In an effort to reduce treatment disparities, the Association of American Medical Colleges (AAMC) this week released its first guide on how to educate medical students about diagnosing, treating and caring for lesbian, gay, bisexual and transgender (LGBT) patients, gender-nonconforming patients and those born with differences in sex development (DSD).
"There has been no standardized set of competencies for medical education to address the health of individuals who are or may be LGBT, gender nonconforming, and/or born with DSD. Therefore, even the most progressive institutions have lacked a guide to direct curricular and institutional climate changes specific to these populations," AAMC said in an announcement.
The association's Advisory Committee on Sexual Orientation, Gender Identity and Sex Development wrote the guide. It discusses how medical schools can integrate content on these patients' health needs, and offers a framework for assessing learners, curricula and institutions, according to the announcement.
"It's not adding a lecture on gay or lesbian people, it's not adding a lecture on transsexual people, because that continues to reinforce the idea that they are 'other,'" Northwestern University's Scott Leibowitz, M.D., an assistant professor of child psychology and a member of the committee, told NPR.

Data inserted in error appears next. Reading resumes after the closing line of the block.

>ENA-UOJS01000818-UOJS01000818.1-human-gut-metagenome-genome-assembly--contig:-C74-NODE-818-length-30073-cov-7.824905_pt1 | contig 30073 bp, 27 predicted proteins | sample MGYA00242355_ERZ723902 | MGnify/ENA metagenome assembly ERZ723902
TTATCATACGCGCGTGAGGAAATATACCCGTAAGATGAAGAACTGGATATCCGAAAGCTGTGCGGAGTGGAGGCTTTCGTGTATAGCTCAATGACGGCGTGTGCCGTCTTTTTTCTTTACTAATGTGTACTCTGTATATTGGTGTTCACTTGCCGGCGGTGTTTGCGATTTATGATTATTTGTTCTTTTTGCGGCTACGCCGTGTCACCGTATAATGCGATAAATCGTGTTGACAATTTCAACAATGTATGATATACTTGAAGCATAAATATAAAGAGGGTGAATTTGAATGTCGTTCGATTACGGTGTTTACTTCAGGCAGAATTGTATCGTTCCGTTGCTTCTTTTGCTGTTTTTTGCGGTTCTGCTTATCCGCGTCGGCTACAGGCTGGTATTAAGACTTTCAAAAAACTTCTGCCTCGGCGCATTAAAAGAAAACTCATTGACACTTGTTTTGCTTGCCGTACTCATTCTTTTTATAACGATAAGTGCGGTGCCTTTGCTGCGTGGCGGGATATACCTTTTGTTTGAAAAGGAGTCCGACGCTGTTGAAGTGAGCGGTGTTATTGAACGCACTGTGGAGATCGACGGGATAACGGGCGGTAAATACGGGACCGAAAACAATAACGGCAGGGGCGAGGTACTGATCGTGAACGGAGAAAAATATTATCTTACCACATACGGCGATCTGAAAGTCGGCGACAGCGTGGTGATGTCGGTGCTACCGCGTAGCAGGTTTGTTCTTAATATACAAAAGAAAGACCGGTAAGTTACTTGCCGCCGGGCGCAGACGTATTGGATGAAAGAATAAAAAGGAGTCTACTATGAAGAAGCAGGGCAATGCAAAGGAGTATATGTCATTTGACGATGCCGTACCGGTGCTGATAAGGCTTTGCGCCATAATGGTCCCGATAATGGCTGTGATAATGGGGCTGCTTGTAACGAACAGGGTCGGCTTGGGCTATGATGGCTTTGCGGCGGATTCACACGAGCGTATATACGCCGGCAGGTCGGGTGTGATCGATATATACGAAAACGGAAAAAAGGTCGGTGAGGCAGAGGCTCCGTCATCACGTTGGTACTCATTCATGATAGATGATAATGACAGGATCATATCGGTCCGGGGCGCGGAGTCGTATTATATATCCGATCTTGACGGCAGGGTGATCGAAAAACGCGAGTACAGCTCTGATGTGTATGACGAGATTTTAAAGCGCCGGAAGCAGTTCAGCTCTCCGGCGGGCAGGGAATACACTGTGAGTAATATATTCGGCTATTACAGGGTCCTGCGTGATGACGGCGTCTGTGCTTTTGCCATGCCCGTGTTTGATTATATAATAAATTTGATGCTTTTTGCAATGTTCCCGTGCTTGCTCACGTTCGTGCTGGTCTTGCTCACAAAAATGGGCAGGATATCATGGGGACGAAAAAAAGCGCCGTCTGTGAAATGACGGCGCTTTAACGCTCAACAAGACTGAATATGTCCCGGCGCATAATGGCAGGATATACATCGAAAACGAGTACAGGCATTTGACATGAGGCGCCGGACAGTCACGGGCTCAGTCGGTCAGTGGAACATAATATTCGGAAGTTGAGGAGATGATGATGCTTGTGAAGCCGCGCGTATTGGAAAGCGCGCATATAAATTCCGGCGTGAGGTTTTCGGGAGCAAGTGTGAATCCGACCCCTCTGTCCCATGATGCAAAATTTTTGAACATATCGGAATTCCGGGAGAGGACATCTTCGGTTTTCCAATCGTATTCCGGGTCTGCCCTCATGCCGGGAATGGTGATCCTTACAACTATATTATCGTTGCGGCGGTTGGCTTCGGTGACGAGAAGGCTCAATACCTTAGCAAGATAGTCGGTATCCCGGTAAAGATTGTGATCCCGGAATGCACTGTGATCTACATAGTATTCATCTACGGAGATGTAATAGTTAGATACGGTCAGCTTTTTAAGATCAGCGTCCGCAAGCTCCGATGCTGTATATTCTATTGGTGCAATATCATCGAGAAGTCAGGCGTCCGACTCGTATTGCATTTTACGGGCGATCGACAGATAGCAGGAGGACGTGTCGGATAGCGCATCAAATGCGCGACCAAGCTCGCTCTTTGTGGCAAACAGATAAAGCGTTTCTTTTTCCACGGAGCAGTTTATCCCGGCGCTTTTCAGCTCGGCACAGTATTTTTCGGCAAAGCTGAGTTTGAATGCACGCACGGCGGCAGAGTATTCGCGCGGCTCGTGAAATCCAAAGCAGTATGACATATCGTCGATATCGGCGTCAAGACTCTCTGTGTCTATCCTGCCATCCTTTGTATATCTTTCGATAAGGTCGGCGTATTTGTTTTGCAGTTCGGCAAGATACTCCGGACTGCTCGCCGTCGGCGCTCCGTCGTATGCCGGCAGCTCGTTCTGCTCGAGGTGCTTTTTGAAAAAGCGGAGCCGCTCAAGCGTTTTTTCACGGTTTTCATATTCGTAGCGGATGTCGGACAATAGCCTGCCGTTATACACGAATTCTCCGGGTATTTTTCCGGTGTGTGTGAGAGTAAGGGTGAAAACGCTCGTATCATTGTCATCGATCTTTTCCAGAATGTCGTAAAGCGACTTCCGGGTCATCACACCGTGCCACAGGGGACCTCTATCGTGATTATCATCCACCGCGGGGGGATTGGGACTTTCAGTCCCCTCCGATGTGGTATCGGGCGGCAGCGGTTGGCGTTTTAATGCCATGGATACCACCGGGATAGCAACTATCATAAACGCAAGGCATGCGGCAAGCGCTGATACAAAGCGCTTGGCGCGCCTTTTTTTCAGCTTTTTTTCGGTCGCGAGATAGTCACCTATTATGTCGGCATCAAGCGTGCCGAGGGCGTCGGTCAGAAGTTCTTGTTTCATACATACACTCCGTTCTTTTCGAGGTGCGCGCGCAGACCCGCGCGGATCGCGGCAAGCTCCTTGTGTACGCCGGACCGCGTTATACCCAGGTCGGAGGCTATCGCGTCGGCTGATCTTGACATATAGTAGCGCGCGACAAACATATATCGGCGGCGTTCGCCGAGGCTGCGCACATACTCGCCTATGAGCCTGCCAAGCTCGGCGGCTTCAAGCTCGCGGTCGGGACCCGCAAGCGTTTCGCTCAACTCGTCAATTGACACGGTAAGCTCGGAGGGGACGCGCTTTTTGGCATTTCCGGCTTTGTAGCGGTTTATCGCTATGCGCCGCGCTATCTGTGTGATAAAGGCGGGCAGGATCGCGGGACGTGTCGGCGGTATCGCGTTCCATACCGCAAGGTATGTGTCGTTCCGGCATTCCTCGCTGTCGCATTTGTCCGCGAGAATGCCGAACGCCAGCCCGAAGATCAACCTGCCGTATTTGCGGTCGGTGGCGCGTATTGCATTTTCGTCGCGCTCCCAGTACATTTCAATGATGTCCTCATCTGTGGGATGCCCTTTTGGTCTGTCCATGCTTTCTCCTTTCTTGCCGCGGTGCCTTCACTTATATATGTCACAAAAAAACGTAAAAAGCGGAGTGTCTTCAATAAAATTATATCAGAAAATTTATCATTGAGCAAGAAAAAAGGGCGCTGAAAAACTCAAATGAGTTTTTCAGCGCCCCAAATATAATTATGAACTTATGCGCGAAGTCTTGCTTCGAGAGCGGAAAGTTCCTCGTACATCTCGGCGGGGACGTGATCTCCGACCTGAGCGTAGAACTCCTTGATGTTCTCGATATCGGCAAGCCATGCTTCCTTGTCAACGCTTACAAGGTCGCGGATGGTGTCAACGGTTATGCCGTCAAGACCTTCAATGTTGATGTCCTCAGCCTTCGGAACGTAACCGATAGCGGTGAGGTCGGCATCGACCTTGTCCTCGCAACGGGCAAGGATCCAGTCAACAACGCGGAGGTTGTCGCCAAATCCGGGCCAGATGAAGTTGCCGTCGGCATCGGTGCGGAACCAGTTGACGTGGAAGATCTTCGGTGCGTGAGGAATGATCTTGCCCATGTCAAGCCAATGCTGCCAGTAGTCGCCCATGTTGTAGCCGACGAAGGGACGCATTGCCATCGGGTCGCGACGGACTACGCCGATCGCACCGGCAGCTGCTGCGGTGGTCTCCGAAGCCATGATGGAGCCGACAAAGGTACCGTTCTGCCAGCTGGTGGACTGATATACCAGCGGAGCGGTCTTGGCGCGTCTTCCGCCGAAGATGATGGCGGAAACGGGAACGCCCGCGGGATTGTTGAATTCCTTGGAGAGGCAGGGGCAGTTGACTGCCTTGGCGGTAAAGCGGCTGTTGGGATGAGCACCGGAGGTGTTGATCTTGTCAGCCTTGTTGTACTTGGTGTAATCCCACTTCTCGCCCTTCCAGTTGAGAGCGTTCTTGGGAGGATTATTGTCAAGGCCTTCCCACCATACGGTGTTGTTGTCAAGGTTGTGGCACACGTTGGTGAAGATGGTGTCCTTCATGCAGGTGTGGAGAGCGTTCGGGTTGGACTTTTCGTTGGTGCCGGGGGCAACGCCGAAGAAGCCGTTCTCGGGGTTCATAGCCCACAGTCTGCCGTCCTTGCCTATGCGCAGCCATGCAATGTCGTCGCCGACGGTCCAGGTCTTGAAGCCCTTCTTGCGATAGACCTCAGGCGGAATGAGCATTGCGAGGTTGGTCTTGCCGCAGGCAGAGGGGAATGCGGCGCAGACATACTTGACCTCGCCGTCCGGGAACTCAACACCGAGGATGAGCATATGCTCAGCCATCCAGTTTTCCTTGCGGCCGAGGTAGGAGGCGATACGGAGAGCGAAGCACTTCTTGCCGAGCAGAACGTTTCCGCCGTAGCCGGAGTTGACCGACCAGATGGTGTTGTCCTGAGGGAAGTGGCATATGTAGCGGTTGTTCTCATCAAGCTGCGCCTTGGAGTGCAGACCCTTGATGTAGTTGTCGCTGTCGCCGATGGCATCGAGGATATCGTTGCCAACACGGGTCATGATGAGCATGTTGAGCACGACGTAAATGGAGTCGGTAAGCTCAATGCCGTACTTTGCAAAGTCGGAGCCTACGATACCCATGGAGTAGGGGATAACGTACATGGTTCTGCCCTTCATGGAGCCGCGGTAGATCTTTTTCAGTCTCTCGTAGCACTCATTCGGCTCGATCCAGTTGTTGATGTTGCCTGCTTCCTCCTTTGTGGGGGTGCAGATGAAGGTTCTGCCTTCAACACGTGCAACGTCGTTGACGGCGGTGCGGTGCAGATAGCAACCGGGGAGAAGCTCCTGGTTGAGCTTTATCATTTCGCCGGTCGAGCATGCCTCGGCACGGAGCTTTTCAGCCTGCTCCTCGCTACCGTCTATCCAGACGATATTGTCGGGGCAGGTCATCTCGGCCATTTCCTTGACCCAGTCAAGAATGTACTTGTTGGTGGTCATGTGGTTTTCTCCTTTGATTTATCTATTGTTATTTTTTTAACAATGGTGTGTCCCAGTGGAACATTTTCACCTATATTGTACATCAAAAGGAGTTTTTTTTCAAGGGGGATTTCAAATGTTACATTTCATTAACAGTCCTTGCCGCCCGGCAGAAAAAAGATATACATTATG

"Instead, we translated the issues into the language of what we call competency-based medical education in pre-existing courses," Leibowitz said, adding, "We're saying when you're already teaching on the hormonal axis, say, 'For transgender people this is how it would be.' "
Hospitals still have a ways to go, according to the Human Rights Campaign's 2014 Healthcare Equality Index, which measures how well healthcare facilities treat LGBT patients. While problems were found across the board, transgender patients were "particularly vulnerable to inequitable treatment," according to the report. One suggestion: require hospitals receiving Medicare and Medicaid payments to bar discrimination against patients based on sexual orientation or gender identity.
A study in the Annals of Emergency Medicine found that three out of 10 transgender patients with self-reported need for care were able to receive treatment in the emergency department.